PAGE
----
We reverse that portion of the trial court's judgment ordering the award to Ronnie Lanier in the amount of $153,539.18 to be awarded to National and apportioned to the Laniers' counsel in its entirety. We render judgment that Ronnie Lanier's recovery in the amount of $153,539.18 is awarded to National of which $51,179.73 is apportioned to the Laniers' counsel. In all other respects, we affirm the trial court's judgment.
1. In the findings of fact, the trial court found that Ronnie's portion of the verdict was about 75 percent of the total verdict and allocated 75 percent of his counsel's “case expenses” to Ronnie's portion of the judgment. The court found case expenses were “those costs submitted by Ronnie Lanier's counsel less the taxable costs.” In an earlier letter ruling to the parties, the trial court stated he considered “case expenses” to include “those expenses offered at the hearing less taxable costs, such as court reporter fees, filing fees, service fees, etc.”
2. The Laniers assert that Georgia courts have interpreted “fee” as used in O.G.C.A. § 15–19–14(b) relating to liens of attorneys to include fees and expenses. See Ellerin & Assoc. v. Brawley, 589 S.E.2d 626, 627 (Ga.Ct.App.2003). Nothing in this case purports to define “fee” for purposes of the statute. Rather, the court concluded the clients' obligation to pay expenses was controlled by the fee agreement, which the court ultimately determined was unenforceable. Id. at 630. The court remanded so that the trial court could determine whether expenses sought by the attorney were recoverable under quantum meruit.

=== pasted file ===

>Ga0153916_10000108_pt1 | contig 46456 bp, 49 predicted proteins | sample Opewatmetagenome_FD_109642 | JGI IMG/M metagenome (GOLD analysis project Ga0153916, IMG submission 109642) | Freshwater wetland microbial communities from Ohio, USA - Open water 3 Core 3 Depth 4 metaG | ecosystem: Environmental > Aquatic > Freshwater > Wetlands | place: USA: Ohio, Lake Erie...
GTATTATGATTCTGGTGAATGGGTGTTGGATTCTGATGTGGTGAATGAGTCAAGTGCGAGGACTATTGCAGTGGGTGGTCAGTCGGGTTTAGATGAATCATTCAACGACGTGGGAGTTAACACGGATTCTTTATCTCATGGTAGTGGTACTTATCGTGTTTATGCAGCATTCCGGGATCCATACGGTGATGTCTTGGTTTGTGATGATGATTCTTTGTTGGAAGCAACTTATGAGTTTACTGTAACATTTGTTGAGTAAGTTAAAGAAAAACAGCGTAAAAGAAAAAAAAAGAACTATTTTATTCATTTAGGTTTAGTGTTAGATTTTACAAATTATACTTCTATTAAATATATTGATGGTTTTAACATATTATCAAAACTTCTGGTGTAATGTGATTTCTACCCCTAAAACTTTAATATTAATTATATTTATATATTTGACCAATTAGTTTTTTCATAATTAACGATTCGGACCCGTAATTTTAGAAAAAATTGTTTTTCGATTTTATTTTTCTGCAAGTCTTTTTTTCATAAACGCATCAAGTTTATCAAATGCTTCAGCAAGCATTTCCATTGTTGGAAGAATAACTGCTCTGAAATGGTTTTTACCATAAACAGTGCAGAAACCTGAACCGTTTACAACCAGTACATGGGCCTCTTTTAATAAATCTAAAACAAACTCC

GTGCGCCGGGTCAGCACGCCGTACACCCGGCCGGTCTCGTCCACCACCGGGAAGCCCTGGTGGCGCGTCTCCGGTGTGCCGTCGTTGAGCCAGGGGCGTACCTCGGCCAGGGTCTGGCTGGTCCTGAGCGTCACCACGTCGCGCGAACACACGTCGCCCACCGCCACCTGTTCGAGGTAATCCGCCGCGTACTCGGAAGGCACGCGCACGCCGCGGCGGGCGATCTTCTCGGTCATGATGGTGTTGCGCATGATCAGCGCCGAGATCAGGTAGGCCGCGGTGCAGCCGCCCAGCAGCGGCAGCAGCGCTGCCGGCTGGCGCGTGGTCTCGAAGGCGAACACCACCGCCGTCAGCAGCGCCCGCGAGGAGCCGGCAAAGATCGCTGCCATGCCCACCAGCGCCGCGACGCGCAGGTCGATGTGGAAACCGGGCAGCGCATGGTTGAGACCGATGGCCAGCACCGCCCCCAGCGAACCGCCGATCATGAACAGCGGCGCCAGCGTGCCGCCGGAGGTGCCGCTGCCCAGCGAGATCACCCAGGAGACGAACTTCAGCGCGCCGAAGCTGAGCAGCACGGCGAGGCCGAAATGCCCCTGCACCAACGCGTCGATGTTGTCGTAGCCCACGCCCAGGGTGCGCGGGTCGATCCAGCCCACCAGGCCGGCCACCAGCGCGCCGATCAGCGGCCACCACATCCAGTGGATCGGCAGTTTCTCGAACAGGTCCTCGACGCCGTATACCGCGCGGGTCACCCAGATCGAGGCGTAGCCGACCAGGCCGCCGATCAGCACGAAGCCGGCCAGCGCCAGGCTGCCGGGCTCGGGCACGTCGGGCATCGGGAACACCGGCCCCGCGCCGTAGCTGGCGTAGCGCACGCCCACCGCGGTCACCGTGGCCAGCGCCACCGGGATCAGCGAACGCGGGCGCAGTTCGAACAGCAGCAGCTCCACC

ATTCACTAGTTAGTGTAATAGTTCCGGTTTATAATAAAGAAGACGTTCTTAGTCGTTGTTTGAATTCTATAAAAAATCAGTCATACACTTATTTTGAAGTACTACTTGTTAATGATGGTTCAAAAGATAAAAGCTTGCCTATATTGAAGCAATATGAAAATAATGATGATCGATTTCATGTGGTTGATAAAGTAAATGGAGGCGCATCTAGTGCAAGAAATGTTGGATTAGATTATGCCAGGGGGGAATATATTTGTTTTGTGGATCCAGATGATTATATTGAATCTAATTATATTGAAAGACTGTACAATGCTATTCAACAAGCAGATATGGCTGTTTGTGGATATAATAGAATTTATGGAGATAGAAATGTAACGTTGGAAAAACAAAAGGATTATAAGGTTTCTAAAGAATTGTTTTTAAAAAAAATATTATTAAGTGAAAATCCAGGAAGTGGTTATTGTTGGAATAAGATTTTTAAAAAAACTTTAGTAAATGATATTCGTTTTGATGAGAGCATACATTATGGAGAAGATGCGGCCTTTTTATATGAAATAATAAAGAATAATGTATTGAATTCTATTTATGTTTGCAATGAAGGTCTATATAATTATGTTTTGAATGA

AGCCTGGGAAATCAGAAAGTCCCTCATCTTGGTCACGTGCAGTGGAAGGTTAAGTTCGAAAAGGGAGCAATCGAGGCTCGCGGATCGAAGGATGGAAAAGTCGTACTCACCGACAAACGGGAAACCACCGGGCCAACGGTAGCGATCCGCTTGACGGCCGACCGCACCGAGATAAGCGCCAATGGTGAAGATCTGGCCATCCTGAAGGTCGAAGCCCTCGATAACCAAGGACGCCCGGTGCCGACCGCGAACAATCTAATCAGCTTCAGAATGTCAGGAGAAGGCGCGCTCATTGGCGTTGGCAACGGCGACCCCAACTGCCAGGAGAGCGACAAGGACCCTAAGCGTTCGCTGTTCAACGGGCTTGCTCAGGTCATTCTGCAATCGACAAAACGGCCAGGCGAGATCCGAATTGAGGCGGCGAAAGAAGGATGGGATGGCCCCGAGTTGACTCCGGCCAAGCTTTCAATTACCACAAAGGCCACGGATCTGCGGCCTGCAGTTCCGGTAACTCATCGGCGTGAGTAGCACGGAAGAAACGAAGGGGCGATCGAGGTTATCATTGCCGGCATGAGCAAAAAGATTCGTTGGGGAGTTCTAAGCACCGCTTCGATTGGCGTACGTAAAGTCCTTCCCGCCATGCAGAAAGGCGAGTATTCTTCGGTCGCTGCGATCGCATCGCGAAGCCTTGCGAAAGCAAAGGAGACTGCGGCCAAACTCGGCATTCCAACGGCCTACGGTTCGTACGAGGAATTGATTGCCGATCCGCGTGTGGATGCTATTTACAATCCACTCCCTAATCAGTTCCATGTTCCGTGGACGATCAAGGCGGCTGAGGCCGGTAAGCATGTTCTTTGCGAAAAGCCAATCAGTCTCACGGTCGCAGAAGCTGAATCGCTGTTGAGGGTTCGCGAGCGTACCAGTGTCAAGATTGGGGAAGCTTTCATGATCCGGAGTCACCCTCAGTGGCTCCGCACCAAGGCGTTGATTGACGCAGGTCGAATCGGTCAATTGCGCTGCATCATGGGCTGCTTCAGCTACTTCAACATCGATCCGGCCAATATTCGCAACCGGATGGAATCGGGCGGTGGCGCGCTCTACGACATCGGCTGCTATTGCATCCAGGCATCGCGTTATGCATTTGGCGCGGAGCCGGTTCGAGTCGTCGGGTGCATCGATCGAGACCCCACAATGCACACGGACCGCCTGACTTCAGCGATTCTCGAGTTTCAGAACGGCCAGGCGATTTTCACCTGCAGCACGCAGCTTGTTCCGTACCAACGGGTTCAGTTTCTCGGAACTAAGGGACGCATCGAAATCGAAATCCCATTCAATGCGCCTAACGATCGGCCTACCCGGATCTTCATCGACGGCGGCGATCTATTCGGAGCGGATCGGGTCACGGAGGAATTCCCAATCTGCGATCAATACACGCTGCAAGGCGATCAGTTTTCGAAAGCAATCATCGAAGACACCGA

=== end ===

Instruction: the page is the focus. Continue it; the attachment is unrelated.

3. In the Stipulation, the parties stipulated that as of January 14, 2007, the date of the accident, Tammy was employed “at an average weekly wage of $734.47, generating a weekly compensation rate of $450.00.” Further, the Stipulation provided that “the parties and their attorneys have taken into consideration all questions of disability, medical expenses, rehabilitation and other factors” in reaching the settlement and were settling “past, present and future disability, medical expenses and rehabilitation” for $60,000. The settlement did not, however, allocate specific amounts for each of damage elements.
MOLLY FRANCIS, Justice.